By John H. Brainard


On Tuesday March 21, The Supreme Court will hear oral arguments for the case of Impression Products v. Lexmark International. The Court will settle once and for all; whether Lexmark can avoid the exhaustion doctrine and prohibit companies from refilling printer and toner cartridges with clearly communicated post-sale restrictions, and whether such restrictions are enforceable through patent infringement.


The patent exhaustion doctrine, more commonly known as the first-sale doctrine, refers to a Patent owner’s loss of rights to control a patented item after the initial “authorized sale.” A golf club inventor, for example, who patents a new pitching wedge can prevent other companies from producing this type of wedge. But, once the inventor manufactures the wedge and makes an authorized sale to a sporting goods store, the patent rights are exhausted and the sporting goods store obtains the rights to use and control. The store can then determine whether to sell to third parties in a set, or market it individually.


The Lexmark case began when Lexmark International (“Lexmark”) filed a lawsuit against Impression for patent infringement. Lexmark produces patented toner cartridges through a conditional sale subject to a post-sale restriction (no refilling and reselling cartridges). Impression Products (“Impression”) is a company that purchased depleted Lexmark toner cartridges so they could be refurbished and resold. When the infringement action reached the appellate court, the court affirmed Lexmark’s argument that the exhaustion doctrine does not apply when a sale is made subject to a post-sale restrictions, and was thus enforceable under patent law’s infringement remedy.


The majority opinion, written by Judge Richard Taranto, cited Mallinckrodt Inc. v. Medipart Inc., 970 F.2d. 700 (Fed. Cir. 1992), a case which held patented items sold subject to a restriction, that is clearly communicated at the time of the authorized purchase, does not provide the purchaser authority to that which was express restricted. Conversely, the dissenting opinion found Mallinckrodt to have been overruled by the supreme Court in Quanta Computer, Inc. v. LG Electronics, Inc., 553 U.S. 617, 625 (2008). The decision limited the Quanta rule to facts where there are no restrictions but defendants exceed the scope of the licensing agreement. The decision distinguished the facts from Quanta due to the clearly communicated restriction on which the sale was conditioned.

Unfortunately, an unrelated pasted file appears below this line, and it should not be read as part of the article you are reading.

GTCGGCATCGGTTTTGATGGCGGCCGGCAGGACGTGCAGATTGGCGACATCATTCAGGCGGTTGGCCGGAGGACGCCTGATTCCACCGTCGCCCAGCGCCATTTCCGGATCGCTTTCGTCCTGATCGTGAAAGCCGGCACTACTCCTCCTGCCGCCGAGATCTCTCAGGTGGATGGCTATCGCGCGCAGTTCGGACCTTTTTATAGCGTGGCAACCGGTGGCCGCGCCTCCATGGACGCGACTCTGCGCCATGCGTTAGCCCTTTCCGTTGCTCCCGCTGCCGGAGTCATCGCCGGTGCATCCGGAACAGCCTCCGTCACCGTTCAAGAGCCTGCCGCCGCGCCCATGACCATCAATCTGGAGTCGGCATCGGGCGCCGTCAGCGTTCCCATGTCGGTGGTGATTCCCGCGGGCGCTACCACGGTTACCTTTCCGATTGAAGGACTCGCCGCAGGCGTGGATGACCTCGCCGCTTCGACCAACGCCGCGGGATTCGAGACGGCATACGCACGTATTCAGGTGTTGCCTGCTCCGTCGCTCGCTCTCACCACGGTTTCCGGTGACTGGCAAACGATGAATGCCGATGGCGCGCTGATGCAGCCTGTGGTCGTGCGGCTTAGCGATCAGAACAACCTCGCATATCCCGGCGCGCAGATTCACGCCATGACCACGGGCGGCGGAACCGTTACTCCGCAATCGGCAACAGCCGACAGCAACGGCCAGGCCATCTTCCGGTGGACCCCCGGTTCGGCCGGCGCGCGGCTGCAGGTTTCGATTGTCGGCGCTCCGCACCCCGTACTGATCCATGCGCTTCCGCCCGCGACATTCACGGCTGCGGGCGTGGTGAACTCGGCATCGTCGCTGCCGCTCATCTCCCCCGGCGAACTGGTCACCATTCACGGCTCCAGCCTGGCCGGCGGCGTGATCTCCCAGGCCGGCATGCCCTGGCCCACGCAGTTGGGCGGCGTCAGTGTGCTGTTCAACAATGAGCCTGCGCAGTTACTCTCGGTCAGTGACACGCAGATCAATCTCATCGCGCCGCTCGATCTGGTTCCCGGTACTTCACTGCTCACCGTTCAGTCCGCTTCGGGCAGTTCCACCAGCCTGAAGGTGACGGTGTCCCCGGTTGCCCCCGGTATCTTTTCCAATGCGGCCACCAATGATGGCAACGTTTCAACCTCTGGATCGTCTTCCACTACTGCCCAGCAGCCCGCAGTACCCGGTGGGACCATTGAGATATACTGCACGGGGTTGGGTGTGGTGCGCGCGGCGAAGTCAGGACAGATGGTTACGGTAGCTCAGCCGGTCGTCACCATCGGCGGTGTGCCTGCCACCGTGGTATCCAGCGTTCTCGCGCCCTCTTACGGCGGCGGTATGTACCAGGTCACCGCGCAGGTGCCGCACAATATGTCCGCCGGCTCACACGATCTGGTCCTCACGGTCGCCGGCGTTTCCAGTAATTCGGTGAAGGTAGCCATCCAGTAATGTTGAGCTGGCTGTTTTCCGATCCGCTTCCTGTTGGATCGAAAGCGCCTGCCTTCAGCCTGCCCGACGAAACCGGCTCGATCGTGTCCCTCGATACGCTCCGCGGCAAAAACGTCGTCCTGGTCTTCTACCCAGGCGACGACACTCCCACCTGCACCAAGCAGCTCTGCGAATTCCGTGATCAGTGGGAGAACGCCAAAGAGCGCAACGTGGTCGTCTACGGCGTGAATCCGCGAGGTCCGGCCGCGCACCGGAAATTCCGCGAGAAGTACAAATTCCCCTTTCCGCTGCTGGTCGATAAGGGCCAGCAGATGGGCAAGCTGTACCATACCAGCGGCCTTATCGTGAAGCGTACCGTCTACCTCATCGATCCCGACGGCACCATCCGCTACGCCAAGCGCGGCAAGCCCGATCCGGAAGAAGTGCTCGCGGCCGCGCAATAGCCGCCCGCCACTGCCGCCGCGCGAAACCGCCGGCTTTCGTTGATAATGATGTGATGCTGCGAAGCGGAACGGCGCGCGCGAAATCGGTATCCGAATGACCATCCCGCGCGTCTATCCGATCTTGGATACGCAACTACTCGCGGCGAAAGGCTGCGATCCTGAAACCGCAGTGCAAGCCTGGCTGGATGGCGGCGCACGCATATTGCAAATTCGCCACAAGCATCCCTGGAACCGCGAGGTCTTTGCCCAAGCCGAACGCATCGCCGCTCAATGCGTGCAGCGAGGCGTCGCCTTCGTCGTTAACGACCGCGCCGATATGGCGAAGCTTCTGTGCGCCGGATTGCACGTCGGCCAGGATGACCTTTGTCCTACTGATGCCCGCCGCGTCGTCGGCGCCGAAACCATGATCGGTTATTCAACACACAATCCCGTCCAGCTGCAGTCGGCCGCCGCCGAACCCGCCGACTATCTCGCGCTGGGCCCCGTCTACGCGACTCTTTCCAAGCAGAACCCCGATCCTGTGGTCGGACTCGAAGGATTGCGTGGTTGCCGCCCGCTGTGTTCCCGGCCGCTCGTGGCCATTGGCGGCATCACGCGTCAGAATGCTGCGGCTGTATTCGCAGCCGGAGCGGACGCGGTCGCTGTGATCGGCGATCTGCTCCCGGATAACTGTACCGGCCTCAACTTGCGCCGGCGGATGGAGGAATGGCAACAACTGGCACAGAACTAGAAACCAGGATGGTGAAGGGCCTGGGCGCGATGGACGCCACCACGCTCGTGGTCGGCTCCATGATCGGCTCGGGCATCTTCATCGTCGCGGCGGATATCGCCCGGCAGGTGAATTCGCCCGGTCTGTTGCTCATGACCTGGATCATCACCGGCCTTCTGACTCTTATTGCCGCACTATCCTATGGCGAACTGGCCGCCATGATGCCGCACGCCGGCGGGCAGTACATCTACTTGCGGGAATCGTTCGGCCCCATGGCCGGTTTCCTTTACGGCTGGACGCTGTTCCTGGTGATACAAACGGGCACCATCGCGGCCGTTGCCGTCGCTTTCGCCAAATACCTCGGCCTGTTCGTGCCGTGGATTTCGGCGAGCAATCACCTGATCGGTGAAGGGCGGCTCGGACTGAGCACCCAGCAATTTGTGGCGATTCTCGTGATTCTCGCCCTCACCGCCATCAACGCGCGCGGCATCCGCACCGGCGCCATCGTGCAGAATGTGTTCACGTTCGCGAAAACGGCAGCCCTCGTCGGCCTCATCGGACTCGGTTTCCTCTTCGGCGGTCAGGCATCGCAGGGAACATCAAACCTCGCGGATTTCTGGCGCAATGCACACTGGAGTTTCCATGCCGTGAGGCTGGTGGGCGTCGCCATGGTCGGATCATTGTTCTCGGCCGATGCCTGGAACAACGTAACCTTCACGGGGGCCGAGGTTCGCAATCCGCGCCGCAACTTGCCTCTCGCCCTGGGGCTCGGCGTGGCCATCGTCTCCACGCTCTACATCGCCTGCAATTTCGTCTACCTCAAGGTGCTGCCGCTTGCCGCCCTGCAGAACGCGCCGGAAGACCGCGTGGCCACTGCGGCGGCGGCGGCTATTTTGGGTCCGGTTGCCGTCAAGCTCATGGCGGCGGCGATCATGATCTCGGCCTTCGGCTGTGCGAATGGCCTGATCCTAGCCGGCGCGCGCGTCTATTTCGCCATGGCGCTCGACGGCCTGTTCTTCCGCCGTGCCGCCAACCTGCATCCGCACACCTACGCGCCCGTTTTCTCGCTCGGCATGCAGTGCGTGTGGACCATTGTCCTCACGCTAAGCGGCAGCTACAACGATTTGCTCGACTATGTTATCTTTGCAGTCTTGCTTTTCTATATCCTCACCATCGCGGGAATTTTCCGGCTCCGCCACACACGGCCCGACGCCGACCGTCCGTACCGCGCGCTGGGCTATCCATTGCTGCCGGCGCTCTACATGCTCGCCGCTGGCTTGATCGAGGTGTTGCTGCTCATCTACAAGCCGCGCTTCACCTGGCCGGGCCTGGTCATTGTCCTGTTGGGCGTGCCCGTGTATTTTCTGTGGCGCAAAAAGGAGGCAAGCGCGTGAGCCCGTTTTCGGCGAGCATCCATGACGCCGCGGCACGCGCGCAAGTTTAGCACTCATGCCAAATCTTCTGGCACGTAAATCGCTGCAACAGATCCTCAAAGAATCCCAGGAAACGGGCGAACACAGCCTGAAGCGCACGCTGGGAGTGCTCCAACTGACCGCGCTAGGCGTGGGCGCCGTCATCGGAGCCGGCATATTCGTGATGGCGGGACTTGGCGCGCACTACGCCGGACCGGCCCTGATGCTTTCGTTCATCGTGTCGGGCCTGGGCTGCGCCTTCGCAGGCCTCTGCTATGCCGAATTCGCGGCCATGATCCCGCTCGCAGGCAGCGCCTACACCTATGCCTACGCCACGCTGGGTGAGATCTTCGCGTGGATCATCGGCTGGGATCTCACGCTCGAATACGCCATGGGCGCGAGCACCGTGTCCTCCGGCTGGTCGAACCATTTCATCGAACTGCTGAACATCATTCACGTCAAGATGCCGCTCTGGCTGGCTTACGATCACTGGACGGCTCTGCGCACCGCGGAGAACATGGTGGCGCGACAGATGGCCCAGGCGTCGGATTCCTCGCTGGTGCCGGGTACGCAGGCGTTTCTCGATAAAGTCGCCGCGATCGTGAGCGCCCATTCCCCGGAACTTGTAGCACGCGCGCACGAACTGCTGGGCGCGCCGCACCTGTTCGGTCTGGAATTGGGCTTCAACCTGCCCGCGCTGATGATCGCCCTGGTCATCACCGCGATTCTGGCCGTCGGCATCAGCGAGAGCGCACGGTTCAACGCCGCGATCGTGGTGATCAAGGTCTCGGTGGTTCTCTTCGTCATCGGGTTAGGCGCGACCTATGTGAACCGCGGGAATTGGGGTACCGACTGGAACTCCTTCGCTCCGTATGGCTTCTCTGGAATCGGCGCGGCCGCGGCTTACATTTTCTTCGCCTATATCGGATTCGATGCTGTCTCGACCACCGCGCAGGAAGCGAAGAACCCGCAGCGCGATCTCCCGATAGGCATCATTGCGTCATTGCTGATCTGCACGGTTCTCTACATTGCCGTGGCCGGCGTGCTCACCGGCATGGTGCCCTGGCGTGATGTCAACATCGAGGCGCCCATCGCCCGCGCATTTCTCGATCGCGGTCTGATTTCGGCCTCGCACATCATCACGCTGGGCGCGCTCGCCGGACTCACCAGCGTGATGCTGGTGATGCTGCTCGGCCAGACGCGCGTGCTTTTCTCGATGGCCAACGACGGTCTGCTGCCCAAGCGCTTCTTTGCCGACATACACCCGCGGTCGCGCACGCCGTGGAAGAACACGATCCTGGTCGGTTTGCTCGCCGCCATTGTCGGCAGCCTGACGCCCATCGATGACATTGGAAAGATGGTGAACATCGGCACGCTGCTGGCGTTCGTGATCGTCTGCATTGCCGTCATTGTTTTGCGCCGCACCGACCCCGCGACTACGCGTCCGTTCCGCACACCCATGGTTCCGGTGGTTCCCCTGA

Quanta was the Supreme Court’s most recent opinion issued on patent exhaustion. The litigants in Quanta were LG Electronics, the original plaintiff who sued for patent infringement, and Quanta Computers who despite notice combined an intel microprocessors with non-intel products (exceeding the scope of Intel’s license agreement with LG by combining licensed products with non-Intel third-party components).


Impression argued unsuccessfully that Lexmark was overlooking the Supreme Court’s Quanta decision. Impression contended that Quanta overruled Mallinckrodt, if not explicitly, by broadly affirming patent exhaustion after the initial authorized sale of a patented item.


Lexmark continued to argue in their respondent’s brief to the Supreme Court, that the facts were distinguishable because “Quanta was “at least two steps removed from the present case”: “[t]here were no patentee sales, and there were no restrictions on the sales made by the licensee”


For the matter of analysis, we turn to Lexmark’s policy argument: that enforcing the exhaustion doctrine in these situations would put patent owners at a severe disadvantage unless they choose to sell through licenses. However, even without infringement as a remedy, patent holders could certainly enforce control through contractual mechanism, comparable to the control offered through a licensing agreement.


Impression argues that the appellate court’s decision effectively invalidates the exhaustion doctrine and overlooks the Quanta rule. Patent law affords the rights owners the ability to exclude and restrict others from use, and Quanta could be read narrowly enough as to limit the rule to patent owners who license others to manufacture and sell a product, but it seems unreasonable to interpret Quanta and restrict the exhaustion doctrine to such limited parameters.


It seems likely the Supreme Court will apply the Quanta rule and preserve the exhaustion doctrine, otherwise they risk imposing an alternate standard for non-licensing patentees; incentivizing excessive use sales conditional to post-sale restrictions to the point where they become ubiquitous; and providing a mechanism to essentially nullify the patent exhaustion doctrine.


While patent experts would love to see a decisive finding one way or the other, at the very least Lexmark will serve as a vital clarification to the scope of the Quanta decision.




Bio: John is a Staff Member of the Journal of High Technology Law. He is currently a 3L at Suffolk University Law School with a concentration in Trial and Appellate Advocacy. He earned his Undergraduate Degree from Boston College with a major in Corporate Systems.


Disclaimer: The views expressed in this blog are the views of the author alone and do not represent the views of JHTL or Suffolk University Law School.




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